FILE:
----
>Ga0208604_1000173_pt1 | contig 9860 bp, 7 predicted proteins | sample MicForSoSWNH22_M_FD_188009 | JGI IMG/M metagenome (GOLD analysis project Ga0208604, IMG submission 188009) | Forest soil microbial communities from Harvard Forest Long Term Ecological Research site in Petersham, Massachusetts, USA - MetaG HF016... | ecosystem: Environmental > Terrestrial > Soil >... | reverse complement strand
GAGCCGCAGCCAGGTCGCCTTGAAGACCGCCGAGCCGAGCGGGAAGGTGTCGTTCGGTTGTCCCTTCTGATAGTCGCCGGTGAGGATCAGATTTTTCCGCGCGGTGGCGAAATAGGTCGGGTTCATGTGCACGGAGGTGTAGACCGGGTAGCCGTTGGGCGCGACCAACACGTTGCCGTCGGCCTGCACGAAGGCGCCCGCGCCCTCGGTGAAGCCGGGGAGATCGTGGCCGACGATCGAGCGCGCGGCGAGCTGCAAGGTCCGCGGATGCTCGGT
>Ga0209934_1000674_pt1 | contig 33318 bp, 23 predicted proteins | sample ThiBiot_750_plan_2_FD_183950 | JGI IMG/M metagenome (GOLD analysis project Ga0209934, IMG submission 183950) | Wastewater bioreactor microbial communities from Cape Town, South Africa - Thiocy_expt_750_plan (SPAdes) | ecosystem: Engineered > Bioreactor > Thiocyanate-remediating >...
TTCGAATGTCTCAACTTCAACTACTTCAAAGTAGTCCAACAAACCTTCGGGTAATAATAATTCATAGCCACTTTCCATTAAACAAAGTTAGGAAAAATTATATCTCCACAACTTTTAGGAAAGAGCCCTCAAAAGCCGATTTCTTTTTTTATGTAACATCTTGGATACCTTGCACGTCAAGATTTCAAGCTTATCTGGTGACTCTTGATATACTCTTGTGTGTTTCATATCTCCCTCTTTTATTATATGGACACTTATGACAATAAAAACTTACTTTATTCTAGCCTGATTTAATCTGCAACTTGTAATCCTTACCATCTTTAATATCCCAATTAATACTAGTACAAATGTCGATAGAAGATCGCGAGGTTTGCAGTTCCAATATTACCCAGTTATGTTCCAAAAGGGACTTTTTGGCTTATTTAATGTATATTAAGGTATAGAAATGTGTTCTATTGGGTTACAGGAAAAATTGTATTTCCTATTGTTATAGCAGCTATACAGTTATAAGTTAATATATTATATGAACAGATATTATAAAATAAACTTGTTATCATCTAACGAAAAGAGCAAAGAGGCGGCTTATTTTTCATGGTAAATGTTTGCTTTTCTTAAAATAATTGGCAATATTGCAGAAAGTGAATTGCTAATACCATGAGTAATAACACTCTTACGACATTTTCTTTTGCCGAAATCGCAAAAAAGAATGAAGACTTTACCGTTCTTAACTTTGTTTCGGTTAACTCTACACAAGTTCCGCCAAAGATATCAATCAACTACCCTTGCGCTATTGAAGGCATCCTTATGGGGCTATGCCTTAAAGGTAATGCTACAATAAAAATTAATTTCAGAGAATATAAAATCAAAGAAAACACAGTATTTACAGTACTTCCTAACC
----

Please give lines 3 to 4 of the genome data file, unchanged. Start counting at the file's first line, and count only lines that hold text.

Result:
>Ga0209934_1000674_pt1 | contig 33318 bp, 23 predicted proteins | sample ThiBiot_750_plan_2_FD_183950 | JGI IMG/M metagenome (GOLD analysis project Ga0209934, IMG submission 183950) | Wastewater bioreactor microbial communities from Cape Town, South Africa - Thiocy_expt_750_plan (SPAdes) | ecosystem: Engineered > Bioreactor > Thiocyanate-remediating >...
TTCGAATGTCTCAACTTCAACTACTTCAAAGTAGTCCAACAAACCTTCGGGTAATAATAATTCATAGCCACTTTCCATTAAACAAAGTTAGGAAAAATTATATCTCCACAACTTTTAGGAAAGAGCCCTCAAAAGCCGATTTCTTTTTTTATGTAACATCTTGGATACCTTGCACGTCAAGATTTCAAGCTTATCTGGTGACTCTTGATATACTCTTGTGTGTTTCATATCTCCCTCTTTTATTATATGGACACTTATGACAATAAAAACTTACTTTATTCTAGCCTGATTTAATCTGCAACTTGTAATCCTTACCATCTTTAATATCCCAATTAATACTAGTACAAATGTCGATAGAAGATCGCGAGGTTTGCAGTTCCAATATTACCCAGTTATGTTCCAAAAGGGACTTTTTGGCTTATTTAATGTATATTAAGGTATAGAAATGTGTTCTATTGGGTTACAGGAAAAATTGTATTTCCTATTGTTATAGCAGCTATACAGTTATAAGTTAATATATTATATGAACAGATATTATAAAATAAACTTGTTATCATCTAACGAAAAGAGCAAAGAGGCGGCTTATTTTTCATGGTAAATGTTTGCTTTTCTTAAAATAATTGGCAATATTGCAGAAAGTGAATTGCTAATACCATGAGTAATAACACTCTTACGACATTTTCTTTTGCCGAAATCGCAAAAAAGAATGAAGACTTTACCGTTCTTAACTTTGTTTCGGTTAACTCTACACAAGTTCCGCCAAAGATATCAATCAACTACCCTTGCGCTATTGAAGGCATCCTTATGGGGCTATGCCTTAAAGGTAATGCTACAATAAAAATTAATTTCAGAGAATATAAAATCAAAGAAAACACAGTATTTACAGTACTTCCTAACC